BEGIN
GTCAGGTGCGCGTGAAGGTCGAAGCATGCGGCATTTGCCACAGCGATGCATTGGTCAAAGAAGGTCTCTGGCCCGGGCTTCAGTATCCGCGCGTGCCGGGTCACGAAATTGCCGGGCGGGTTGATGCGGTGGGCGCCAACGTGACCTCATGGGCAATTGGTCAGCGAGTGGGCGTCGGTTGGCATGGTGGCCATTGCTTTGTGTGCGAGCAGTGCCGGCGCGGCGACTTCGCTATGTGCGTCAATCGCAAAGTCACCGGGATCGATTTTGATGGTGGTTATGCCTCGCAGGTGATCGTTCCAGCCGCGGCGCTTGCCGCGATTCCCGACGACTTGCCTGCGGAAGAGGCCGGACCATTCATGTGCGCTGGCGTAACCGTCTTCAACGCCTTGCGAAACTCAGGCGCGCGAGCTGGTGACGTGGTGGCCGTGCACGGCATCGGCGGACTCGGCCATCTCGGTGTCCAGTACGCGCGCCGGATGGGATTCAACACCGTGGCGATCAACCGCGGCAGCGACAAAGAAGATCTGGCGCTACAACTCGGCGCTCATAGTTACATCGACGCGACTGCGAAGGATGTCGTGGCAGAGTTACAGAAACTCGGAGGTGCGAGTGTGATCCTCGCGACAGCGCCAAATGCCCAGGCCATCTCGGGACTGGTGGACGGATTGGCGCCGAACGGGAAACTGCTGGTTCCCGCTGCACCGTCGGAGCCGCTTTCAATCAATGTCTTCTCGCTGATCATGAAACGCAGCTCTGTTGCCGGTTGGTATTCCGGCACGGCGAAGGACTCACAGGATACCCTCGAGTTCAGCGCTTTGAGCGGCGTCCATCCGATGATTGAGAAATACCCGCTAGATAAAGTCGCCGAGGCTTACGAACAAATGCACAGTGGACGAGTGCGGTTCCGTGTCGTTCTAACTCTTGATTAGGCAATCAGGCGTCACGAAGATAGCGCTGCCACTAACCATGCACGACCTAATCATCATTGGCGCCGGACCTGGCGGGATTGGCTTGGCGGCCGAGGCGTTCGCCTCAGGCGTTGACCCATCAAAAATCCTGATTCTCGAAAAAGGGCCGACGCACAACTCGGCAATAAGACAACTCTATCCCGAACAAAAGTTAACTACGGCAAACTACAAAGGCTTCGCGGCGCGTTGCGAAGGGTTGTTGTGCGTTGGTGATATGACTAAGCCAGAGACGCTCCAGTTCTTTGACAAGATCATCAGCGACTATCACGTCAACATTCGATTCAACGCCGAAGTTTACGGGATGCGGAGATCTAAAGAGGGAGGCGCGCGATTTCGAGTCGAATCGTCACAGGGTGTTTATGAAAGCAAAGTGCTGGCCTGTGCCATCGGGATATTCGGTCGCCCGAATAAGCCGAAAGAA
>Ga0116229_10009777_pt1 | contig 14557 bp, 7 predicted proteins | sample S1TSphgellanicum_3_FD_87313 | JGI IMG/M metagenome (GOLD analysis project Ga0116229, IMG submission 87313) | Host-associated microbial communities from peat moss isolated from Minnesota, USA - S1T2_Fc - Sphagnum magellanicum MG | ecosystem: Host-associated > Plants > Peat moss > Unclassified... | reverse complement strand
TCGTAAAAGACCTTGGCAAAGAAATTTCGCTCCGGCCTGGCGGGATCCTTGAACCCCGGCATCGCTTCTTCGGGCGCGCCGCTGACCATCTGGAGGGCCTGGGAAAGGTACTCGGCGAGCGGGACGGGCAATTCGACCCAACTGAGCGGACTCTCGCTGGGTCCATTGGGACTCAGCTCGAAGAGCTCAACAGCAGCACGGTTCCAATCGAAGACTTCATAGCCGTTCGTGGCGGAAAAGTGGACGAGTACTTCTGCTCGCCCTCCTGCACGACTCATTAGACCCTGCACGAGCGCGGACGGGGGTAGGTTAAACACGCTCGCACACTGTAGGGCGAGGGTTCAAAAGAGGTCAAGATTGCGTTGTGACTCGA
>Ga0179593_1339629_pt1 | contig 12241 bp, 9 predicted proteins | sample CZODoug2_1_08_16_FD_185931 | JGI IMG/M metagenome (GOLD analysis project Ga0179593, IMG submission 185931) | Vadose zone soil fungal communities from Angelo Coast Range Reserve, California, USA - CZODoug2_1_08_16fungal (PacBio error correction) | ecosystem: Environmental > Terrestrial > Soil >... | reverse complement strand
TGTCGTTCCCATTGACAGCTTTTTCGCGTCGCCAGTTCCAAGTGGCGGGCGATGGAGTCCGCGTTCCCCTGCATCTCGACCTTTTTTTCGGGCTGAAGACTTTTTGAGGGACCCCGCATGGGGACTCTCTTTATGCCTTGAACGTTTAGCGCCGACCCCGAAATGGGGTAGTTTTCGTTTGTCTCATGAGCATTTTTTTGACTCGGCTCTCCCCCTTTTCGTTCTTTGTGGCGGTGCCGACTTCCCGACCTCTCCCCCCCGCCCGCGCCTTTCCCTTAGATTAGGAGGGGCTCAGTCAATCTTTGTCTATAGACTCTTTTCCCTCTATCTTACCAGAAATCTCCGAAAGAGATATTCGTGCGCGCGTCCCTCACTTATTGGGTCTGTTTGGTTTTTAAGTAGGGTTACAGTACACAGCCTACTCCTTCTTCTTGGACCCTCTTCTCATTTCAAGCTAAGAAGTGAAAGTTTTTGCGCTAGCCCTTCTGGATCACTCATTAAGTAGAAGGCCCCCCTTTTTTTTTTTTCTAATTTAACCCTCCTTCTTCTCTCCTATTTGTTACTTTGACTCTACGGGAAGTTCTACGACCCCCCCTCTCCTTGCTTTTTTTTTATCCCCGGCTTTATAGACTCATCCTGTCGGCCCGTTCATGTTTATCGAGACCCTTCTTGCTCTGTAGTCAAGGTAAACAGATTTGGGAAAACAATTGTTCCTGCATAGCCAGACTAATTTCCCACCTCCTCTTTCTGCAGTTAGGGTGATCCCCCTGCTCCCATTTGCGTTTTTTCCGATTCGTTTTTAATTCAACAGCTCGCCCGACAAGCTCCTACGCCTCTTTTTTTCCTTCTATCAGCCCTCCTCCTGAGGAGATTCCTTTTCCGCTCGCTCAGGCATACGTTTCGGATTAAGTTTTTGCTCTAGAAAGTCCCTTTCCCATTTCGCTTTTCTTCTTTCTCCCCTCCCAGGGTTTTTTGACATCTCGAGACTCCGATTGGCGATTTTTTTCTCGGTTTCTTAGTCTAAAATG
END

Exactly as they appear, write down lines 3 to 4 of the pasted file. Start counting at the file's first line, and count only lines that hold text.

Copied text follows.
TCGTAAAAGACCTTGGCAAAGAAATTTCGCTCCGGCCTGGCGGGATCCTTGAACCCCGGCATCGCTTCTTCGGGCGCGCCGCTGACCATCTGGAGGGCCTGGGAAAGGTACTCGGCGAGCGGGACGGGCAATTCGACCCAACTGAGCGGACTCTCGCTGGGTCCATTGGGACTCAGCTCGAAGAGCTCAACAGCAGCACGGTTCCAATCGAAGACTTCATAGCCGTTCGTGGCGGAAAAGTGGACGAGTACTTCTGCTCGCCCTCCTGCACGACTCATTAGACCCTGCACGAGCGCGGACGGGGGTAGGTTAAACACGCTCGCACACTGTAGGGCGAGGGTTCAAAAGAGGTCAAGATTGCGTTGTGACTCGA
>Ga0179593_1339629_pt1 | contig 12241 bp, 9 predicted proteins | sample CZODoug2_1_08_16_FD_185931 | JGI IMG/M metagenome (GOLD analysis project Ga0179593, IMG submission 185931) | Vadose zone soil fungal communities from Angelo Coast Range Reserve, California, USA - CZODoug2_1_08_16fungal (PacBio error correction) | ecosystem: Environmental > Terrestrial > Soil >... | reverse complement strand